BRIDGING THE GAP: City plans a bridge to island show here with former railroad bridge crossing over the western (left) end. A connecting bridge will be built roughly between the existing bridge and the library, which cantilevers out toward the river not far away.
The state land commissioner's office
BRIDGE SITE: The new bridge to the island should fall between the bridge and the library building aross the area you see here.
ed today that the office had given an easement to the city of Little Rock
for use of a seven-acre island in the Arkansas River
just below the former railroad bridge that now forms a pedestrian/bike link to North Little Rock.
The city plans to construct a bridge between the island
the the south bank of the river near the Clinton Presidential Center.
State Land Commissioner John Thurston
said this will allow people to experience the river "up close." In a prepared release, he said he was an avid fisherman and pleased the island could provide fishing opportunities.
The acreage is measured at normal river elevation. It could be prone to flooding.
Mayor Mark Stodola
said the city would build trails and install benches after the bridge is built.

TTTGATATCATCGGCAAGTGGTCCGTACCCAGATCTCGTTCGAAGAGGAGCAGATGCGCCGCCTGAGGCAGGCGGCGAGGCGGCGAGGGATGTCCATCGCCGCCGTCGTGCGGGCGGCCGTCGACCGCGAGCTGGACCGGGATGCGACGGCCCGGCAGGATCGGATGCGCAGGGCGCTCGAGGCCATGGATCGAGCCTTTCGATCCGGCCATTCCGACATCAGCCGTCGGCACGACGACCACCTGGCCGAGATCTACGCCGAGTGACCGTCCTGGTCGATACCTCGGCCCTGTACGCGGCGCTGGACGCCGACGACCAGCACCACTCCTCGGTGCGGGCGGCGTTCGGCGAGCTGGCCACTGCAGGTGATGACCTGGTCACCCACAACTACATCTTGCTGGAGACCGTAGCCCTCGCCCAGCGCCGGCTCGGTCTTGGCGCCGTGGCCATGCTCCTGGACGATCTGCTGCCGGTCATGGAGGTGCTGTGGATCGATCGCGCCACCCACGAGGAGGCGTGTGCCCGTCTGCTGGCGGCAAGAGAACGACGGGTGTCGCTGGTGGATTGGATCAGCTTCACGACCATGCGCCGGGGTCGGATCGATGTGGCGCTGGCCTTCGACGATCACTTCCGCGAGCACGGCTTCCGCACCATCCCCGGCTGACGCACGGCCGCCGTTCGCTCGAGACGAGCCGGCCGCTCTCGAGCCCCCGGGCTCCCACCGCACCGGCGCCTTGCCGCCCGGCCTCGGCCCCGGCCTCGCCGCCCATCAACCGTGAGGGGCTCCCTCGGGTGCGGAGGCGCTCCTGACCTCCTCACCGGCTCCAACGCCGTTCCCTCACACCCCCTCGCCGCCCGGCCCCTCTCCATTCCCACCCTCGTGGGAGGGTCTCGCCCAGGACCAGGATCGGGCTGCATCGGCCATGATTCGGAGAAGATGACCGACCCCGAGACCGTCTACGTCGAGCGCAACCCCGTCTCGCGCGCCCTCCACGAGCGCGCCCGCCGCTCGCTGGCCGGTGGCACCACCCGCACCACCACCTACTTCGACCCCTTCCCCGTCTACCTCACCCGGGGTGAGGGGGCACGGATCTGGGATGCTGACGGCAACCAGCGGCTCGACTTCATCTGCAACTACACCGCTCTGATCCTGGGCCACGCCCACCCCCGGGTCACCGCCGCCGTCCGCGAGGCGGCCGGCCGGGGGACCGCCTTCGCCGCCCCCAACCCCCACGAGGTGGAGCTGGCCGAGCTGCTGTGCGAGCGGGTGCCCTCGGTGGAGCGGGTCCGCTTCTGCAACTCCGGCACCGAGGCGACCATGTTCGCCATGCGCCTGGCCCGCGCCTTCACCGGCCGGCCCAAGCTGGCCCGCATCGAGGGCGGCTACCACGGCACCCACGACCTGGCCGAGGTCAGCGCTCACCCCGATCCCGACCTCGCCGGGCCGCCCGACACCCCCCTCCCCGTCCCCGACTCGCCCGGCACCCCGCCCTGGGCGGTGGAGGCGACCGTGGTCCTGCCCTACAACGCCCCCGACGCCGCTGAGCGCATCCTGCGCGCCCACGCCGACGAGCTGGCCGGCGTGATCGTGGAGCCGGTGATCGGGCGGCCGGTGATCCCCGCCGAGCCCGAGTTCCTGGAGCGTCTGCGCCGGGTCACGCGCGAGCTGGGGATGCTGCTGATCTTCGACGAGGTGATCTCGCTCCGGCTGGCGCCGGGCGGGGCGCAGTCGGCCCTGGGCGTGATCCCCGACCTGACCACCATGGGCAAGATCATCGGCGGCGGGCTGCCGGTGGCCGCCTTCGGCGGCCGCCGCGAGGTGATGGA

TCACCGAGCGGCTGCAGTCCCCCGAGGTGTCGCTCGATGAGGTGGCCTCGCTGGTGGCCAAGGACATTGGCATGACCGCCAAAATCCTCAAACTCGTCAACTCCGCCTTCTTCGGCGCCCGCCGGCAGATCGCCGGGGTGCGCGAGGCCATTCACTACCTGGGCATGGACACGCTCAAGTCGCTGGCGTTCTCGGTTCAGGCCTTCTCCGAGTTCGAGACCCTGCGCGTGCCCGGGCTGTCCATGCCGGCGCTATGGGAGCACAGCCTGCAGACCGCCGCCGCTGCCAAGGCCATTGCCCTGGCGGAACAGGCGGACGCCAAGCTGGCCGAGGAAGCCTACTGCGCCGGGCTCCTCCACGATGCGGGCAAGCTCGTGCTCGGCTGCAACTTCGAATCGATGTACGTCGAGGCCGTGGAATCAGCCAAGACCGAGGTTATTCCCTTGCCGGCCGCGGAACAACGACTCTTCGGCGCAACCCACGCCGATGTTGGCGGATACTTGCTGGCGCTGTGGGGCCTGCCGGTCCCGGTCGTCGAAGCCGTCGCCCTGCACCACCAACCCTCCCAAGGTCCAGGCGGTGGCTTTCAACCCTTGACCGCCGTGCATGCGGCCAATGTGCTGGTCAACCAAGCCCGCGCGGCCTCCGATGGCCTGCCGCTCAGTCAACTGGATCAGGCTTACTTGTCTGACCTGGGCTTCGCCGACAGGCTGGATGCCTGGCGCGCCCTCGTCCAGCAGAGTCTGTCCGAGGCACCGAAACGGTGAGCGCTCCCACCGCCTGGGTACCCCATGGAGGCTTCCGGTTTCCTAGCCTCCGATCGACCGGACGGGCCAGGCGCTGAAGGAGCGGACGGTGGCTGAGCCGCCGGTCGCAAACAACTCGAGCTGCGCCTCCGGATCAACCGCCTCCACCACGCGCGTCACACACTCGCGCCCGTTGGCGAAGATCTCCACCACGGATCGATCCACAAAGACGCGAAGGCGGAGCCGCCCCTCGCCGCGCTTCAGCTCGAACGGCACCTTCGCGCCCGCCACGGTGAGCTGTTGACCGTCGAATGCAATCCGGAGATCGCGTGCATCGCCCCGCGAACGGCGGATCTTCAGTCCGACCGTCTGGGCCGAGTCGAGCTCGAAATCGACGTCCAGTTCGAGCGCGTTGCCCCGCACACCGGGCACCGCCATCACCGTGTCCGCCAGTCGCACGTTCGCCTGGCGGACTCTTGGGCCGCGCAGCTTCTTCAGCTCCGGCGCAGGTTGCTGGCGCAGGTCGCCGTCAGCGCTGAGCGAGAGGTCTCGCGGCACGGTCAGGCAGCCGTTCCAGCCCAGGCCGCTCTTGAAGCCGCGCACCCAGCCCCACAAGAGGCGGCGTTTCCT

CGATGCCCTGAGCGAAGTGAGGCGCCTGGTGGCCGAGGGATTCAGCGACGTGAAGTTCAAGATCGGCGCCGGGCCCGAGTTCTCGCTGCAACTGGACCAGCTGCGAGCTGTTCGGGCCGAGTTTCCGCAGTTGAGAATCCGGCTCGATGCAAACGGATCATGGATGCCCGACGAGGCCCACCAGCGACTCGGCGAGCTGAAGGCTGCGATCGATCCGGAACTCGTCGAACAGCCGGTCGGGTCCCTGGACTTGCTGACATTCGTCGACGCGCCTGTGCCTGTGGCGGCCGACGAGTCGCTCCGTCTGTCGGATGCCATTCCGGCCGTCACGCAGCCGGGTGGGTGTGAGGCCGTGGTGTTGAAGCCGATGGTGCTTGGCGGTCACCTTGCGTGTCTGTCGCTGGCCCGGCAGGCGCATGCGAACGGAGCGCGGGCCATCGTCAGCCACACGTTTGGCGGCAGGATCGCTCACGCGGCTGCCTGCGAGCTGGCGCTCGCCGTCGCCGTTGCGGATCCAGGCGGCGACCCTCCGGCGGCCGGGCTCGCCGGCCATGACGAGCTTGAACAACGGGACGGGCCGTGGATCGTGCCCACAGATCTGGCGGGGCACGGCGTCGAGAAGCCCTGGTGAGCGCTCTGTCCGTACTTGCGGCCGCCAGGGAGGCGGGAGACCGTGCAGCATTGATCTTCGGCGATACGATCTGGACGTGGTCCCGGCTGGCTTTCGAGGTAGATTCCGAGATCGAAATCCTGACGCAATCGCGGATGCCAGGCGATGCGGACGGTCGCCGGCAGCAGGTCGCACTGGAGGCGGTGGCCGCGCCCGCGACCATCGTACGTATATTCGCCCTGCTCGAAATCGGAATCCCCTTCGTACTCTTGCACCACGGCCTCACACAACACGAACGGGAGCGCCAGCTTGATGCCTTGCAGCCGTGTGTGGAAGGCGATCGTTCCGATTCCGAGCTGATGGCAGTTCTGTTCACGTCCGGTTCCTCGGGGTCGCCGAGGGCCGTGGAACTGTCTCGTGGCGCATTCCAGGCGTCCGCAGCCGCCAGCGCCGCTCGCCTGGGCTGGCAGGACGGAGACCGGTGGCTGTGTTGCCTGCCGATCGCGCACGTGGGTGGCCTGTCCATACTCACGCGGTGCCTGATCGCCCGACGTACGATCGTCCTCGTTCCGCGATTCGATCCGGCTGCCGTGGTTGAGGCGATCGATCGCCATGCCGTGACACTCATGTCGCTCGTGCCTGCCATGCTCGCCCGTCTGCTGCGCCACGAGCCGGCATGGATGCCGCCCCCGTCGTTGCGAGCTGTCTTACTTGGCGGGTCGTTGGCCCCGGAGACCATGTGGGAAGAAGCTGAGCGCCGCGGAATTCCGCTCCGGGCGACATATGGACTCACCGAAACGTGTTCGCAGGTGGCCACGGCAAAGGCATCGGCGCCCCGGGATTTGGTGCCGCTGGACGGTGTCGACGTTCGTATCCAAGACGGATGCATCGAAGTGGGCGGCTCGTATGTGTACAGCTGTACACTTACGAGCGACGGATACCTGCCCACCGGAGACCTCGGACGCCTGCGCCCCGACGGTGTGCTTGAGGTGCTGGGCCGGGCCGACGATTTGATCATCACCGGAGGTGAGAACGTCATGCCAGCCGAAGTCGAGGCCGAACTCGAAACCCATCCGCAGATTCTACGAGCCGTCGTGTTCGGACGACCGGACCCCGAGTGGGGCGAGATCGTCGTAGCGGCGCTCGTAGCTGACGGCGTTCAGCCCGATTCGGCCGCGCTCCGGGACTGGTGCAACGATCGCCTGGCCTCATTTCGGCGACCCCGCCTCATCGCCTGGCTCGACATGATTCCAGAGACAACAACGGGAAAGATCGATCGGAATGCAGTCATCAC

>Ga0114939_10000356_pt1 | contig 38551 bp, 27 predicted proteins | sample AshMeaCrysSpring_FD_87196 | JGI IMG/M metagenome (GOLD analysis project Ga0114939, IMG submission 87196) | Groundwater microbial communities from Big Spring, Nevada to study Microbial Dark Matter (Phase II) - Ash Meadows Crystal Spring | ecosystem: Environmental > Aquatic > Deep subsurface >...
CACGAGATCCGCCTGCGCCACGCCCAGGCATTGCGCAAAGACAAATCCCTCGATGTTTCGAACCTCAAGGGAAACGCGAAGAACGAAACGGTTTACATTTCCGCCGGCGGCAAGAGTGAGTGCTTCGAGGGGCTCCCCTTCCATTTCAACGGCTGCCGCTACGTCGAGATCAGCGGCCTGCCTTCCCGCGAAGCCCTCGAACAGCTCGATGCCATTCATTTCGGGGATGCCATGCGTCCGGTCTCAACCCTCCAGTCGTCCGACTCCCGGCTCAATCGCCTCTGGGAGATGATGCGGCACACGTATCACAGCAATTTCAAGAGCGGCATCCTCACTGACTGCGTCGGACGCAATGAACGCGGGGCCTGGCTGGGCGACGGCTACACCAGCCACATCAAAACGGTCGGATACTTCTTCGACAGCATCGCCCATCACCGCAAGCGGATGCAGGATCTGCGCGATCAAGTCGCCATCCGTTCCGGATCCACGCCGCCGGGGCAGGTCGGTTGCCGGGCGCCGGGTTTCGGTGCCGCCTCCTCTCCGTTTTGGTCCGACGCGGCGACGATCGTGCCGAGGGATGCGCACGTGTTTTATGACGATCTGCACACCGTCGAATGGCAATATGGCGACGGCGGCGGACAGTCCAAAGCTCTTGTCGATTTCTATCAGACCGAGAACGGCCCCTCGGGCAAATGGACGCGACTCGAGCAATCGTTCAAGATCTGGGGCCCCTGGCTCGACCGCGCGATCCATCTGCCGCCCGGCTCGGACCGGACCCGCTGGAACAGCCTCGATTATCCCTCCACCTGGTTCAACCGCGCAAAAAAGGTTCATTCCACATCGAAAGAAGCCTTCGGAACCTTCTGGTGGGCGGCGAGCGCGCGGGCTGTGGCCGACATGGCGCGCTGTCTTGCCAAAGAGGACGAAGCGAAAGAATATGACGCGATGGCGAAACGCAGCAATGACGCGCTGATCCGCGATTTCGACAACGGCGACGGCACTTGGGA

The state land commissioner has responsibility for lands under navigable state waterways.
, deputy director of the Parks and Recreation Department, is bubbling about the new plan and says it will create some 55 acres of diverse parkland, linked by trails along the Arkansas River. This includes the Riverfront Park, with play spaces and sculpture gardens; the Witt Stephens Nature Center; the Bill Clark Wetlands; the Clinton Presidential Center Park and then this island, which could have an even wilder feel than some of the other areas.
The project is now in hands of Public Works. Webre said he recalled that the bridge would cost about $800,000, with the Sturgis Foundation to provide about $500,000. He said he hoped the bridge could be done by the end of the year or early next year. Then the city will put in trails and benches. The bridge will descend from a higher elevation, but the hope is to make the incline not so steep that it doesn't comply with accessibility guidelines of the Americans with Disabilities Act.